No employer ever wants to think of any employee as ‘toxic’ or ‘poisonous’. Yet anyone who has ever worked with or managed a large team of people can attest that there is occasionally an individual who is so negative and damaging to the workplace that he/she is secretly thought of as a ‘poison pill.’ It could be an employee who is great at her job, but speaks to customers with utter contempt. It might be a stellar salesperson who is a top producer but treats support staff like lowly peasants. Perhaps it is a manager who is wonderful to customers but rude and harsh to his direct reports. Or maybe it is an employee who says all the right things to management but then turns around and bad mouths the company to other employees and customers. Whatever the scenario, the problem of a poisonous employee is not one that can be ignored.
The real problem with a poisonous employee is that, like a poison pill dropped in a well of fresh water, he or she can contaminate the entire source. Left untended, that individual can create problems with customers, other employees and management. But dealing with a poison pill employee can be tricky business, especially if the person is great at what they do. How should a company handle the hostile employee that threatens the harmony and success of the team? The answer is carefully but decisively.
The Toxic Employee Profile
A toxic employee or the ‘HR poison pill’ is someone who breeds discontent, causes problems for customers, colleagues and managers and/or lacks ethics. This is different from a poor-performing employee. The poison pill is someone who spreads demoralizing gossip, dishes out unconstructive criticism or backdoor insults, thrives on drama, exudes bitterness, and is constantly complaining or finger-pointing.
A toxic employee can be as harmful to a business as a virus or malware is to computer software. It can spread like wild fire, destroy productivity and undermine a company’s success. Indeed, one malicious worker’s behavior can interfere not only with his or her own work, it can and often does impact the work of others. One truly toxic employee can disable a department or hobble a division. One poison pill at a retail store or branch office can affect that location’s total performance.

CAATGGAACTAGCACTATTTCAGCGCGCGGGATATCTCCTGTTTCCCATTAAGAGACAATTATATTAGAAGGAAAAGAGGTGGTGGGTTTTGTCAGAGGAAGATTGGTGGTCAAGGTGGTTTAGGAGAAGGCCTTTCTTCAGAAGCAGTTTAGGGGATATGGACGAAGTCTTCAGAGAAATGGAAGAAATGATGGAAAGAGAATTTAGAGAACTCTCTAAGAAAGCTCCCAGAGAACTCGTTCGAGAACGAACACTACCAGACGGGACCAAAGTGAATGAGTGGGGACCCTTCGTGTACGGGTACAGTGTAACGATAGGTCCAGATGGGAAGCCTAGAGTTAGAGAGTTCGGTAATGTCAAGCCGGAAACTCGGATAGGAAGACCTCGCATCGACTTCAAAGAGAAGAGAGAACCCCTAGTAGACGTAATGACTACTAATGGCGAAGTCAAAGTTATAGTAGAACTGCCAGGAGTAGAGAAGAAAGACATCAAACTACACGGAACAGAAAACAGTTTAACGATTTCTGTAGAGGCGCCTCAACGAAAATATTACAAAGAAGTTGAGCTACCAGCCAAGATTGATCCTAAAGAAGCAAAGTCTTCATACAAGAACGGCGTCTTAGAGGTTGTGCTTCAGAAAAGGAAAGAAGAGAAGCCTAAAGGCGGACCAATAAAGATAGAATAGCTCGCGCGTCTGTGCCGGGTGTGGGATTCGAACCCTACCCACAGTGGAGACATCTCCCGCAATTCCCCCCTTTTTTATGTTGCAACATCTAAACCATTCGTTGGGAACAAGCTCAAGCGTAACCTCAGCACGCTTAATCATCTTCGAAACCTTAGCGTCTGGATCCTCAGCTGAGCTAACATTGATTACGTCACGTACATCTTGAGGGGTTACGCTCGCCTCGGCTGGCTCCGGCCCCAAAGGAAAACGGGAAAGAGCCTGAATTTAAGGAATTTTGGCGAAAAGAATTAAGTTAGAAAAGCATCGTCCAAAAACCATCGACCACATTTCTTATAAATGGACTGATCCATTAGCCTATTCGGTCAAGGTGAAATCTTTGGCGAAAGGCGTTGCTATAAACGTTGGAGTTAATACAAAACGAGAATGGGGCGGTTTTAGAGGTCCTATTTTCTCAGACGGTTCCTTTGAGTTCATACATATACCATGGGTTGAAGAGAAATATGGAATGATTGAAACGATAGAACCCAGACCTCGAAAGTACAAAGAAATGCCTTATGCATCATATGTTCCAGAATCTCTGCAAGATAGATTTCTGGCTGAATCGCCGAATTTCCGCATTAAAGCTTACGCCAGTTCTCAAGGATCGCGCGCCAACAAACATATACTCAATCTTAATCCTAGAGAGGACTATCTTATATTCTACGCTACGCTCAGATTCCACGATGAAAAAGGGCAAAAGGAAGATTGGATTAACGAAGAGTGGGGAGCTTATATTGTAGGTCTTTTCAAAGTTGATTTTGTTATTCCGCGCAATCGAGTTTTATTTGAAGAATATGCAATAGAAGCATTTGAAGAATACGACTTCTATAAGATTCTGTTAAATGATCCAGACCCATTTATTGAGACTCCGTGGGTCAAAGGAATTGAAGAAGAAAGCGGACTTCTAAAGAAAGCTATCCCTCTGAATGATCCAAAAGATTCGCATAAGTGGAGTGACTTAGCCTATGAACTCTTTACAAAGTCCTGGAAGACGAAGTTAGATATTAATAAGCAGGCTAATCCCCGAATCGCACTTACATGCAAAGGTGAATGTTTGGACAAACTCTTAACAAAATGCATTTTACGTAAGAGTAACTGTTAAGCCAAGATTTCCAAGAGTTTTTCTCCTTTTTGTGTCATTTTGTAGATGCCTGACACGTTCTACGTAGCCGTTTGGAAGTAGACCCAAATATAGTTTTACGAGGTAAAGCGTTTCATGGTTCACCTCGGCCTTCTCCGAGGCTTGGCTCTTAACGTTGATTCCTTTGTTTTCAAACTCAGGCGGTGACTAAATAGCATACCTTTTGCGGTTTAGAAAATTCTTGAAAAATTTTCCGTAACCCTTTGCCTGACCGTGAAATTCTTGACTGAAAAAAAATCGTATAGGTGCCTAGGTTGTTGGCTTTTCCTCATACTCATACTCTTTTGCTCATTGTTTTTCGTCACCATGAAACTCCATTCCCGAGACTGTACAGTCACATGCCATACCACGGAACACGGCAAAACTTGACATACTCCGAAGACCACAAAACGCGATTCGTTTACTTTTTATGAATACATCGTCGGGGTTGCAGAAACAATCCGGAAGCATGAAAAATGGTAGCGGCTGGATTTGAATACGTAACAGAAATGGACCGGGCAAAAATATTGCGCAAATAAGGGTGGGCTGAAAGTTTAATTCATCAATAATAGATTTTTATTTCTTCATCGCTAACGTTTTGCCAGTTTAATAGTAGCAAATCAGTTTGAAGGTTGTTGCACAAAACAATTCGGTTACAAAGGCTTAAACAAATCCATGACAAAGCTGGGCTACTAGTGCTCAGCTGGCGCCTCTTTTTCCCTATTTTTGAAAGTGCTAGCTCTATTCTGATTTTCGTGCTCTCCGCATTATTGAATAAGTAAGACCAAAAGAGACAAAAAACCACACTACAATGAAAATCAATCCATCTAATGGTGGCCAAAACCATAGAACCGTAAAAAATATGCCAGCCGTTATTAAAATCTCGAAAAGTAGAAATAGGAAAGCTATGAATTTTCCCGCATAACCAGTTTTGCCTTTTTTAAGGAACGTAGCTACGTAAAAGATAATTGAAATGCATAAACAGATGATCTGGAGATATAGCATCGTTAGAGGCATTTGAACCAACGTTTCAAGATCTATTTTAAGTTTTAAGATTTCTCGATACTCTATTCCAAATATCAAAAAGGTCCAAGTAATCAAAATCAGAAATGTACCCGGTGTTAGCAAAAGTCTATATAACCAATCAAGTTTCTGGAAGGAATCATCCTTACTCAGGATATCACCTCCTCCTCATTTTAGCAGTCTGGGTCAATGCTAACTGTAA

So how does an employee become toxic? There are a number of reasons why a person’s behavior at work might be negative and destructive. That person might:
- Not understand the company’s vision
- Have become disconnected from the company’s mission
- Suffer from poor or non-existent emotional or social skills
- Be experiencing problems at home
- Feel underappreciated
So how does a manager deal with such an employee? Supervisors often wait too long to bring problem employees to the attention of the HR department or company leaders. Managers put up with a lot before having a difficult conversation with a person. Preferably a company will try to work with the employee to change the behavior and attitude. If a company wants to try to rehabilitate the poison pill, here are some steps.
1. The first step is to uncover the root of the negativity by opening the lines of communication. The department manager or HR Director should speak with the person who is injecting the poisonous attitude into the workplace. If the negativity or hostility has spread throughout a department, it is important to speak to each person individually. The conversation should be frank but non-threatening. The purpose of the conversation is to determine what the employee feels is expected of them and reiterate the company, office or department’s expectations. Clarify the vision. Show how he/she fits into that vision and mission. Find out how things are at home. Offer support if there is an identifiable problem.